Old, Blackened Century is sparse, raw and just what I need at the moment. Most new bands these days sound like poorly stitched Frankenstein monsters of metal methodology. Flaming Tusk are a fully evolved beast with a distinct and appealing sound. This shit just rocks. Old, Blackened Century is definitely worth checking out.

Originally posted here:

Alright, who left the asylum back door open? - 75%

autothrall, May 10th, 2010

Time to face facts. Metal is such a massively oversaturated realm, with many thousands of artists stacked into each of its constituent genres, that even the majority of artists exploring its most extreme wings feel tired and conventional these days, unless a band is simply superb at what they do. Black, death, doom, grind and sludge have all come and gone, come again in endless cycles, and it's left to a newer, younger generation of bands to transcribe some novel translation of their influences. Some do this by attempting to tread grounds so extreme that others simply haven't dared them. Others fuse styles beyond the norm. And a third category simply take a bunch of their favorite metal genres and soak them together in an acid bath.

Flaming Tusk is a young New York band that fall into this last group, but they do it fairly well, fusing together sludge, thrash and classic doom metal influences into a tireless riff-o-rama dowsed in the gasoline of grunts blunt enough, and snarls cutting enough to sate most entities and extremities. The entire band use strange stage names like vocalist Stolas Trephinator, drummer Dumnorix Xristophage and bassist Scheidaar. I don't get it, and you don't need to. They've here written a pretty tight debut showcasing their potential, which rests heavily on the killer riffing of Don Blood and 'Zosimus'. Seriously, these gentlemen can groove, and though many of their riffs recall the primal, morbid ascensions and declensions of an old Slayer, or the more creative sludge of The Ocean, Cult of Luna or the later Isis records, I'd say on the whole what they evoke is quite an original trip, worth taking even if the vocals require a little adjusting (unless you're already into extreme sludge like Soilent Green or Eyehategod).

Flaming Tusk is capable of both morose, spatial composition and a more savage veneer. Tracks like the melancholic, droning "Icy River" or the flowing, post-hardcore of "My Red Sun" exhibit the band's slower, tumbleweed mode, ridden with bombastic bass pomp and effective, drudge riffs that feel like an endless day of toil as some backwoods swamp logger. The band can also kick up a dusty haze of glory as through the melodic winding of "Anathema", or the dark, lurching rock of "Instability". But I found myself drooling most over the heavier, crashing thrash and burn of "Cillaightfearn" or the crushing, abysmal-tongued power groove of "No Smiles", which plays out like an armada of hellbilly circus freaks as they burn the goddamn Earth to ashes, 'Stolas Trephinator' going overboard at 2:30 with an insidious spoken word fill that had me both laughing fiendishly at the absurdity and clawing my own eyes out in terror. "I Nap in Blood" is another harrowing tune with its bright, leering dis-chords and surges of dire speed.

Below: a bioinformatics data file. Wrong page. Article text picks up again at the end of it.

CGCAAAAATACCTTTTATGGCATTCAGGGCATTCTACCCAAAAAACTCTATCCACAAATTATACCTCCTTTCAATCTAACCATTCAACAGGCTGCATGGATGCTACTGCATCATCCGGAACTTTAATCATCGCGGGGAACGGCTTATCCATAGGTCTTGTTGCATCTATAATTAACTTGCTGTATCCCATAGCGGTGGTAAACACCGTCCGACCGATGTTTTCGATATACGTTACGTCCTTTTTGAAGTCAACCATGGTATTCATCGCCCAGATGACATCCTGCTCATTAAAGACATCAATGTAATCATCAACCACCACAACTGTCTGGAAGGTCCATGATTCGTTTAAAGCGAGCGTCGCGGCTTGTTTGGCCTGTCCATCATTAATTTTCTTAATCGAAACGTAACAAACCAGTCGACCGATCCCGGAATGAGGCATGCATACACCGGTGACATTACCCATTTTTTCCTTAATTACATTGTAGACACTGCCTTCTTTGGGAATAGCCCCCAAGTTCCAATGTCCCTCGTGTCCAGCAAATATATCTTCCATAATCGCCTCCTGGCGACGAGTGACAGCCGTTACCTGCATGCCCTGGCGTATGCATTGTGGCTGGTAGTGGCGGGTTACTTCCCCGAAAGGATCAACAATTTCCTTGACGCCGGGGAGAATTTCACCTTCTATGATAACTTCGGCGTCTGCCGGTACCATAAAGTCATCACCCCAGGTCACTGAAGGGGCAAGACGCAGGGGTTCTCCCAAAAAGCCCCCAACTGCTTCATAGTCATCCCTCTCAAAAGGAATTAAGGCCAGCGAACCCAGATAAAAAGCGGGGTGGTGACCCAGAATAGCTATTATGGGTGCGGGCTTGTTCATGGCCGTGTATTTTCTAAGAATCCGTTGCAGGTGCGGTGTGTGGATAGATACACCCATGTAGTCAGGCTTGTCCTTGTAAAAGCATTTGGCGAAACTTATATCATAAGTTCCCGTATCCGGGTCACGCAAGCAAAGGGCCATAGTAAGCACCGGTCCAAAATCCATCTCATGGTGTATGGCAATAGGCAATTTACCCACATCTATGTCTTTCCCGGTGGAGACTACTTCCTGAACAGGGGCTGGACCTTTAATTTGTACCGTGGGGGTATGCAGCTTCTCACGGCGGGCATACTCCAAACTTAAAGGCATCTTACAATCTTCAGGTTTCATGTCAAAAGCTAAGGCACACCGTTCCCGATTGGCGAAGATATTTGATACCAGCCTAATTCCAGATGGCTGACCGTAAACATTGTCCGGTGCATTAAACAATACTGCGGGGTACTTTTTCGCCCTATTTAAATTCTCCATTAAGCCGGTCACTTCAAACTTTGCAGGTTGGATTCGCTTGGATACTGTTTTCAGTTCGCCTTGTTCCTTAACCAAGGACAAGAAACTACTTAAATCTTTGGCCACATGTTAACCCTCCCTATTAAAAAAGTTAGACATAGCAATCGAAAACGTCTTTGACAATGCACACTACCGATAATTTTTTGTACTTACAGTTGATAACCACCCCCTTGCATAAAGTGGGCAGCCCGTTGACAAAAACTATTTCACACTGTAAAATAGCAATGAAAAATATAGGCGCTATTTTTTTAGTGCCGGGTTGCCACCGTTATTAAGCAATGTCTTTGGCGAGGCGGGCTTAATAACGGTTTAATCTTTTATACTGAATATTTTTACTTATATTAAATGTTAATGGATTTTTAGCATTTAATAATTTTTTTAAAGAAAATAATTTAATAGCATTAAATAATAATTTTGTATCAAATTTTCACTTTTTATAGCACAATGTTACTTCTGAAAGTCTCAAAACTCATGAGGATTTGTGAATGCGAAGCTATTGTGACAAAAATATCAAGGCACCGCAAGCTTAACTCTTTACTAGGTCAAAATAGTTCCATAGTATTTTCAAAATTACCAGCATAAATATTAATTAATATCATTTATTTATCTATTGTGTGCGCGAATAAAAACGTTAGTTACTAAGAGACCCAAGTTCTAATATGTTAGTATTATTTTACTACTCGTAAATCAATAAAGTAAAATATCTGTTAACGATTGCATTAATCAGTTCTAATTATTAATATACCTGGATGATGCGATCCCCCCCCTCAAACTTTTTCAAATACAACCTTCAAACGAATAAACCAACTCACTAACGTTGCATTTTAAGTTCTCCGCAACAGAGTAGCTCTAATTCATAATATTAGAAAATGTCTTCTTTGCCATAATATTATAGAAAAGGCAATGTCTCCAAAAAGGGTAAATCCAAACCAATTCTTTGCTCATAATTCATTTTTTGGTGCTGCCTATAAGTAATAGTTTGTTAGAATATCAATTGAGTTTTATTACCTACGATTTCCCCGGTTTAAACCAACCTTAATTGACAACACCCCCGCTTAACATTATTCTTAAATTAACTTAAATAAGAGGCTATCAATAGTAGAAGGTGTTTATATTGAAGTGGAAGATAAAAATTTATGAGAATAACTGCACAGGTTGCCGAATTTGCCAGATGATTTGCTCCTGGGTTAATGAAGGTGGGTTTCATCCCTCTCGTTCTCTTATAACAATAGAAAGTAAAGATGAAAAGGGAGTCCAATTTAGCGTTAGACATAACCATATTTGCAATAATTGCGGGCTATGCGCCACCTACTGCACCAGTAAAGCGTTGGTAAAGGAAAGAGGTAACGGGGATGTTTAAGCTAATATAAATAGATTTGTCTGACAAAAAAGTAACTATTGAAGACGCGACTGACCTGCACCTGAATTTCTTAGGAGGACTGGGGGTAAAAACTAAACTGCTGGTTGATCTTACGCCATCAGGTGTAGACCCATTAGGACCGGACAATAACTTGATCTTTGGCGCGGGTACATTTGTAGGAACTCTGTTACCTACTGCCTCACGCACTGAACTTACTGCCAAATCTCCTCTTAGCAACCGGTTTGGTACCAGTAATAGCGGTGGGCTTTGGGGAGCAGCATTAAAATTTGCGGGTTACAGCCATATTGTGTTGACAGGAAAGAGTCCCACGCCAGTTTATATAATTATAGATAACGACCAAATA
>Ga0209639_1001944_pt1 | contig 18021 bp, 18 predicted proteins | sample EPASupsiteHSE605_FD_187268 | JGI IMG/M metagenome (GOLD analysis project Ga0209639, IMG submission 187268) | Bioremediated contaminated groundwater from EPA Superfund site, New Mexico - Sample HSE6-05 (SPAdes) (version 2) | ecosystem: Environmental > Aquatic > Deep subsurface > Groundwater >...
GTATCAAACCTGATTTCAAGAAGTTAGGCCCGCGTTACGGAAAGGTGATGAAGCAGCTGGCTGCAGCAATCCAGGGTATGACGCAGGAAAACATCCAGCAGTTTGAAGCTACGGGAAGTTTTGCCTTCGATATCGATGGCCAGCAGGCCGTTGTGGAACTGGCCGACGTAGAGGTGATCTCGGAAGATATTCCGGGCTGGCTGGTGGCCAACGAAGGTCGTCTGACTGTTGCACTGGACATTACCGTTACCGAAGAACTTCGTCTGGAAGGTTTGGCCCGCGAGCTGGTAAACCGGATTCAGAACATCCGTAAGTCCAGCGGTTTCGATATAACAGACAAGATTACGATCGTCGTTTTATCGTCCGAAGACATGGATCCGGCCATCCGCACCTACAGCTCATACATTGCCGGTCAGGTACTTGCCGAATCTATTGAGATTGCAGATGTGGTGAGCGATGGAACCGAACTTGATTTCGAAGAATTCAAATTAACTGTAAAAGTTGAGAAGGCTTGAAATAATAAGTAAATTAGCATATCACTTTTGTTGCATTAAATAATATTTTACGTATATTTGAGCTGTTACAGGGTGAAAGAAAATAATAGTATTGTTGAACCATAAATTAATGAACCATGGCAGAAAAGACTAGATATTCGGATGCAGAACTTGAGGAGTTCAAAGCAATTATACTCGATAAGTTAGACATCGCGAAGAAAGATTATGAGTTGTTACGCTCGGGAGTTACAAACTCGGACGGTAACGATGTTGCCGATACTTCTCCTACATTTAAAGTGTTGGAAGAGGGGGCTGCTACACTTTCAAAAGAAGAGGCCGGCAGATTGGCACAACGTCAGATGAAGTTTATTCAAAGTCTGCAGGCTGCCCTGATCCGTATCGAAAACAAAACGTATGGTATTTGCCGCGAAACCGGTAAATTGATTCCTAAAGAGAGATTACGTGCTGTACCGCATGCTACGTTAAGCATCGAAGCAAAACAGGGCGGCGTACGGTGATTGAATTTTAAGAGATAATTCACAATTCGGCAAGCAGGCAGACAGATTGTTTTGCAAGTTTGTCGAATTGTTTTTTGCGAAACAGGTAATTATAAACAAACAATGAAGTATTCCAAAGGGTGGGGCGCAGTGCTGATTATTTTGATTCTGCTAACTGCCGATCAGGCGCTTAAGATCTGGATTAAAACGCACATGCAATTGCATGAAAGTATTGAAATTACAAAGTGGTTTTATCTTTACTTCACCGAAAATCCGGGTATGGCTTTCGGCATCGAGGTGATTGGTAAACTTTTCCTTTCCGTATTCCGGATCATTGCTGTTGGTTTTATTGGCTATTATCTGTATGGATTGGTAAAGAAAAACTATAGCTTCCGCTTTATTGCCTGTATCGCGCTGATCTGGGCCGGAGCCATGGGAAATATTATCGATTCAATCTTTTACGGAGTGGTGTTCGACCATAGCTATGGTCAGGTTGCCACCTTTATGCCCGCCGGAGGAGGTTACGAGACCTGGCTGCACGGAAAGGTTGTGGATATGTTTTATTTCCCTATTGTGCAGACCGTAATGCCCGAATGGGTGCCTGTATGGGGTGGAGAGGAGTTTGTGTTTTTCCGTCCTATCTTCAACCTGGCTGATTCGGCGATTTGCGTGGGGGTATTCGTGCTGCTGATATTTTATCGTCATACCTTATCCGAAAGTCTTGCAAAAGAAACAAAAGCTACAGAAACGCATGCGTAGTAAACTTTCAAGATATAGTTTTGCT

The band will probably be pigeonholed most into the sludge category, but I feel like they could hold an appeal to fans of bands as wide as Mastodon, Rosetta, Baroness, Isis and the obscure Kinghorse, though the vocals here resemble only the heavier on that roster, and in fact, feel far more organic and extreme within this band. I'll admit, Trephinator took a little getting used to, despite a long history listening to and enjoying a great many rasped and guttural front men, but in time I grew to accept them alongside the mesmerizing riff patterns, and it seems this would be pure horror in a live setting. At any rate, the band is offering this album with a 'pay as you will' option, so there's no excuse not to check out a few samples. If you're seeking a relatively fresh alternative to any of the bands I listed above, they may just have your ticket.

Highlights: Icy River, Cillaighfearn, No Smiles, My Red Sun